How to Analyze the Fundraising Potential of Your Nonprofit
Different approaches to raising funds work best for different kinds of nonprofits. When you make a fundraising plan, you have to be both ambitious about your goals and realistic about what’s likely to work for you. As you try to estimate how much money you can glean from each possible funding source, answer the following questions:
How far do your services reach? Do lots of people understand, care about, and benefit from your organization’s cause? Do you focus on a small geographic area or work at a national or international scale? The answer to this question tells you whether your nonprofit should be casting its net close to home or all over the country or world.
Are you one of a kind? If you’re unique, you may have a more difficult time explaining to potential donors who you are and what you do.
How popular is your cause? Regardless of what’s happening in the world, the focus of your organization’s work will go through times of gaining and losing media attention and broad-based donor support.
Does your cause elicit strong feelings? A hot topic that a small number of people strongly believe in can attract major gifts. A limitation faced by organizations that focus on potentially controversial topics — such as abortion, use of pesticides, or incarceration of juveniles — is that corporations and businesses may be uncomfortable with having their names associated with the cause.
How well-known and highly regarded are your leaders? Most people feel better about supporting an organization if they believe in its leaders. Your organization’s leaders are equally important in both corporate and private fundraising.
How well-known is your organization? Do news stories often feature its services? Or is it the type of agency that works quietly behind the scenes? If it’s the behind-the-scenes type, it may be wise to focus on funding sources that know your organization’s field well and understand the quality of its work and the key role that it plays.
Who do you know? Your nonprofit’s contacts are important to its ability to raise money, especially when seeking funds from individuals. Knowing somebody who may write a big check to an organization is great, but knowing a lot of people who may write small checks is just as good.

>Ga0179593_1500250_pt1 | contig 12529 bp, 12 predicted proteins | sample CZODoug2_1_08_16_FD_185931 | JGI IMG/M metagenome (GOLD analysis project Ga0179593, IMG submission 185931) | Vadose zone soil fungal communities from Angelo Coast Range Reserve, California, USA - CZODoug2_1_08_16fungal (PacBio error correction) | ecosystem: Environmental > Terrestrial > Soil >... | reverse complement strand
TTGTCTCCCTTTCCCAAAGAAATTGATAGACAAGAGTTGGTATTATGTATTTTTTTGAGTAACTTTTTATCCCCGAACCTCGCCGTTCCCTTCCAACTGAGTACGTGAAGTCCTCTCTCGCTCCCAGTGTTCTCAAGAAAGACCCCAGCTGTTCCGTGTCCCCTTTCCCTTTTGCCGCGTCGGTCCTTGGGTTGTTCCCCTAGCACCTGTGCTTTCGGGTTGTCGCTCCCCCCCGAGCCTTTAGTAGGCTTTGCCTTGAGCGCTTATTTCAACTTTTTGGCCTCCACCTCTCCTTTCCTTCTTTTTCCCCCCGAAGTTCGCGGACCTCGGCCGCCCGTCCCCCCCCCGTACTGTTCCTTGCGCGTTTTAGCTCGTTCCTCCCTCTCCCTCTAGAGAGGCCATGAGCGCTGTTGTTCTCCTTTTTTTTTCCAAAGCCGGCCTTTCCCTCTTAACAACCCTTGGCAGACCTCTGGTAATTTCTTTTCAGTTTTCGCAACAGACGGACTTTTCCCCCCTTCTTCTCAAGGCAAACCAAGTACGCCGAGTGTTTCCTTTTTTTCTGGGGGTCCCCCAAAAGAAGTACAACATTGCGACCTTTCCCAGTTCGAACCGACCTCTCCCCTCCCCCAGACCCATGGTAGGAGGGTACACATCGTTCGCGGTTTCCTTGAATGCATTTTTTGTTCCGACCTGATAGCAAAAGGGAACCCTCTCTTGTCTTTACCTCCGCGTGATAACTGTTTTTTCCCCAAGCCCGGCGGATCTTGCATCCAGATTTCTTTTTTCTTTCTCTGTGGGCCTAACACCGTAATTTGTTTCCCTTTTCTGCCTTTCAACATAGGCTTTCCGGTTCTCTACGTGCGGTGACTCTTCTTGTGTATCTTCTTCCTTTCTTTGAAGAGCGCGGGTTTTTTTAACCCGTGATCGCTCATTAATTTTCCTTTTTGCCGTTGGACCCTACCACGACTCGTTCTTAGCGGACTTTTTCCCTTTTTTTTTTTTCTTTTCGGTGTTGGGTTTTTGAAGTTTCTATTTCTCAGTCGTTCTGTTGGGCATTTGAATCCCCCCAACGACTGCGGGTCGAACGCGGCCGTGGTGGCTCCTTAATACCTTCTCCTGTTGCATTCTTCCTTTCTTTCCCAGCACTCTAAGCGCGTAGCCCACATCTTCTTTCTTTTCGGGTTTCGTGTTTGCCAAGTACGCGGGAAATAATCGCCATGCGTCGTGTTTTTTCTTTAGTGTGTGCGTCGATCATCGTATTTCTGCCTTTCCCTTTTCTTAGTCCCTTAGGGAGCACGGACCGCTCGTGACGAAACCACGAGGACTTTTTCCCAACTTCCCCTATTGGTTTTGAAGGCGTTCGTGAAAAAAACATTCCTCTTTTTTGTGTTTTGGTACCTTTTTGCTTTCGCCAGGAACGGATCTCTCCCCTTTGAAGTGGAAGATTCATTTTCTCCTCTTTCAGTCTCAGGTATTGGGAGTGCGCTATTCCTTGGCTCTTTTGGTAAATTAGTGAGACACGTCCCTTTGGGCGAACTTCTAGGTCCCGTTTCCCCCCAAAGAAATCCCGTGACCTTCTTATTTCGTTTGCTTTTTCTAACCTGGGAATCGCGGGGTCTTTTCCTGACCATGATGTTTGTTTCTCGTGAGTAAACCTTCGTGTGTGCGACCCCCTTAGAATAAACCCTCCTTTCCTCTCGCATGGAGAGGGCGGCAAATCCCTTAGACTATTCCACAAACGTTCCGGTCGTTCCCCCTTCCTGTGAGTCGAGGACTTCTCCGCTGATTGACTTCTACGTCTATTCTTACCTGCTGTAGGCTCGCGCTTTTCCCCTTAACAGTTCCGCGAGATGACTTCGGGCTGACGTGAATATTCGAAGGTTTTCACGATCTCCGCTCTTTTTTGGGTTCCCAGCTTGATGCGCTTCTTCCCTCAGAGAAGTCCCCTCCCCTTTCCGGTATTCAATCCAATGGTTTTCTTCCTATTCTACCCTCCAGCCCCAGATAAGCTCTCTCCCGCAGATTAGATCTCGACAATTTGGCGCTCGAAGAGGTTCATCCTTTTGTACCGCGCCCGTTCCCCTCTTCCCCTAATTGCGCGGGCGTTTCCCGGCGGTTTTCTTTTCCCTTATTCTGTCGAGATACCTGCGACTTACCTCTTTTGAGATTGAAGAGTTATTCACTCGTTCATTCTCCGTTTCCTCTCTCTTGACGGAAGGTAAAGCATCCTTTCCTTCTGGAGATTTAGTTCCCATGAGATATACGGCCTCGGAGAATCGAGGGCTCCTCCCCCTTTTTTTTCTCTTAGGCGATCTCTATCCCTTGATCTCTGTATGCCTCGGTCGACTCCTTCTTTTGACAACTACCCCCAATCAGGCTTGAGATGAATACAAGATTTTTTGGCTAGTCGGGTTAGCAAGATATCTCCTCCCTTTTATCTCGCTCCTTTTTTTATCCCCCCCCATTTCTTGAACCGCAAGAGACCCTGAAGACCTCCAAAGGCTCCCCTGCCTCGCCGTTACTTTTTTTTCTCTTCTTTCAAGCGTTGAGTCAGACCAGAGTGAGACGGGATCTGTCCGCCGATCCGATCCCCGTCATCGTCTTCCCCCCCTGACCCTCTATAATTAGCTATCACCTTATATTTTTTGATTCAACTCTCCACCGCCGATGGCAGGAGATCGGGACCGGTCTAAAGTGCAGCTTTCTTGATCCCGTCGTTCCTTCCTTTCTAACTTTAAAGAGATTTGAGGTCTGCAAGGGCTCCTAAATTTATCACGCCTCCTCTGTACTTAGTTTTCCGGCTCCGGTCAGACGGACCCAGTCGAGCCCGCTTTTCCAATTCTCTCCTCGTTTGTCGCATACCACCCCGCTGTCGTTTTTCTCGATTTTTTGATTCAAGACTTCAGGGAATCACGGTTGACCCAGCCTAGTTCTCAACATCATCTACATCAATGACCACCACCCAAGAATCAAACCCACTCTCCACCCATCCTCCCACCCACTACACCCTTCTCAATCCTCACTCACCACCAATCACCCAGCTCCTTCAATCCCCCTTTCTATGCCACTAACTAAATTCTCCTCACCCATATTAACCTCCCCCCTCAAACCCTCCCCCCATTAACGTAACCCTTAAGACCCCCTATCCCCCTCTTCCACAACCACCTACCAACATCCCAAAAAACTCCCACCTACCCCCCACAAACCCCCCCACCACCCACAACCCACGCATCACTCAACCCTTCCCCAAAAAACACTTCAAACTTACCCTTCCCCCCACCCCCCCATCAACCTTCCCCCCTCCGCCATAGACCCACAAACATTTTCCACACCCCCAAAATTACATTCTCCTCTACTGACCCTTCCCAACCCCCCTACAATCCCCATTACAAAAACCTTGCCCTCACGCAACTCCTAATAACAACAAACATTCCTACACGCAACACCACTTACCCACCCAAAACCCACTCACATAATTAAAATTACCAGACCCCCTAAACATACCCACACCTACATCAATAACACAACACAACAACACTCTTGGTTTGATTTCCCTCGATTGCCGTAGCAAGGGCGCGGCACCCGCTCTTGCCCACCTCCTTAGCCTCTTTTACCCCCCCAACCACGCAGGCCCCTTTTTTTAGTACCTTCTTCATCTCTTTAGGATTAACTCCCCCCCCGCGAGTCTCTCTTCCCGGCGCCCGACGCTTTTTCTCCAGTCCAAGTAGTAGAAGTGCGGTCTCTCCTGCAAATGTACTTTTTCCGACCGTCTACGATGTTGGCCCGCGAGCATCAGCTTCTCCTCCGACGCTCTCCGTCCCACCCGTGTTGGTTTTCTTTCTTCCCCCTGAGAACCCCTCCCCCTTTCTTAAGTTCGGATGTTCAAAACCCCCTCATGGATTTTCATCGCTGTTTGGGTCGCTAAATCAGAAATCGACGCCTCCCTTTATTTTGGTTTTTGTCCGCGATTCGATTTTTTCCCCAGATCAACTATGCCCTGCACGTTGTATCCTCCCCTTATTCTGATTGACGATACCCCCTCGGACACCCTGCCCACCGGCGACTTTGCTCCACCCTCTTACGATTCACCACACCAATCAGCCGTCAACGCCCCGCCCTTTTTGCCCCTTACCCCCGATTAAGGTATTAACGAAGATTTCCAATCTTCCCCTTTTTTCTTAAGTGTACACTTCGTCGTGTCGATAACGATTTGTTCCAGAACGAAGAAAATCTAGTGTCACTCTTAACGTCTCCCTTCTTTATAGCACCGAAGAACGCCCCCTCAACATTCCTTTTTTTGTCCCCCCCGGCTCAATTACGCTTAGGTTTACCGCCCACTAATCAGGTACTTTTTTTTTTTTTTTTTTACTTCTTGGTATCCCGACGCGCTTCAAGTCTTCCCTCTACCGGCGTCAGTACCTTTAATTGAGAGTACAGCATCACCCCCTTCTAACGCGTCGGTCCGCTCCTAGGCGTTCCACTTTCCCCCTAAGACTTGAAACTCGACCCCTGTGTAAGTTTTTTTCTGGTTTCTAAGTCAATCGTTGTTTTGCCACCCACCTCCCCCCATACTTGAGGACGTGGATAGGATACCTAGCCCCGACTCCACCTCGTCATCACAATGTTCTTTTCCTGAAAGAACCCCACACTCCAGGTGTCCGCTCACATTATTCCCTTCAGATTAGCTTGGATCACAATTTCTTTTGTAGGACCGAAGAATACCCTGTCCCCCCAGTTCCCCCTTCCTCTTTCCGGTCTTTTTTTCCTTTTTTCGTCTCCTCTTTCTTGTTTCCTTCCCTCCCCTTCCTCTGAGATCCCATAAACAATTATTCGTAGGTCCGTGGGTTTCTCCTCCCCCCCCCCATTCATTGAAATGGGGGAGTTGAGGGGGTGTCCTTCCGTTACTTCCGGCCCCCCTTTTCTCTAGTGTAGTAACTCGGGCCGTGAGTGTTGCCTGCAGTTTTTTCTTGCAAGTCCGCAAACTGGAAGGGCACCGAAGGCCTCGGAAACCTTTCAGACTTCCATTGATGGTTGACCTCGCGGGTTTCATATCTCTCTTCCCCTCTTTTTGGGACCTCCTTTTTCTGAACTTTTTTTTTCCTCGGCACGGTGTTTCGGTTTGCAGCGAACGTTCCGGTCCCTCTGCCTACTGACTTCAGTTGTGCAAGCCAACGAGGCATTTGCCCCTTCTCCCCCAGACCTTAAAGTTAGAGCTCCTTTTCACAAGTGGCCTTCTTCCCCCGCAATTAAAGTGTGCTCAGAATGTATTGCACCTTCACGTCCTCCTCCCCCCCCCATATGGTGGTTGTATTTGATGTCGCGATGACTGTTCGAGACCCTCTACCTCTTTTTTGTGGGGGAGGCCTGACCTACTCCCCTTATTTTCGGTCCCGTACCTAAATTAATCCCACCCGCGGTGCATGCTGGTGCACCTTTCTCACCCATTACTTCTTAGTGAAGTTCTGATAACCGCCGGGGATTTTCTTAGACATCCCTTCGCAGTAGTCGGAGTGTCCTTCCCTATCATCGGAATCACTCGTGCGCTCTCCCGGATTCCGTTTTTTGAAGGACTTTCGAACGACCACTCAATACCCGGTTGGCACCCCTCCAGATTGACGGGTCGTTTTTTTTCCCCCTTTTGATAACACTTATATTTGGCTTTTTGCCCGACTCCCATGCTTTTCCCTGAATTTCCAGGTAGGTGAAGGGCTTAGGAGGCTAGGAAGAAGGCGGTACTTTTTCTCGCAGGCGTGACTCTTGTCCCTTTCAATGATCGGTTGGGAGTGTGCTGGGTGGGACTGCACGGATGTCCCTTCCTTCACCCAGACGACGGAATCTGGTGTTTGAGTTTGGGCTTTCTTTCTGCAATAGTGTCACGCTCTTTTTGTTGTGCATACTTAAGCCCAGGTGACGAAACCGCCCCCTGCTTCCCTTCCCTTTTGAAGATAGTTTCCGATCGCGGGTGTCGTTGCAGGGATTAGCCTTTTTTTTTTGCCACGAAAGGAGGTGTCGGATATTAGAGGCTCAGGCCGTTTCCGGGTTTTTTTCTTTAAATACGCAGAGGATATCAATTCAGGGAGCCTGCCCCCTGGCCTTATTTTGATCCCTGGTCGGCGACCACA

What can you give back to a donor? Many donors appreciate when they benefit from their gifts to you, so look at what your nonprofit can provide.
Individuals have a wide variety of preferences when it comes to receiving personal recognition for gifts. Corporations may consider their contributions to be cause-related marketing, so they may want their involvement to be visible to the public.
Do you have the money you need to cover fundraising costs? Special events and direct mail are expensive forms of fundraising. Grant writing takes time, but its cost is relatively low.
Do you have expertise? Do staff members, board members, or volunteers have experience with raising money? If not, can your organization afford to hire expert help? Working with an expert also may be a good idea if you’re undertaking direct mail fundraising, telemarketing, and special events. Professional grant writers may help you identify foundations that you haven’t considered in the past.
How does this year’s fundraising climate compare to last year’s? Apart from the value and importance of your wonderful organization, donors give money according to their abilities, and those abilities change with the times.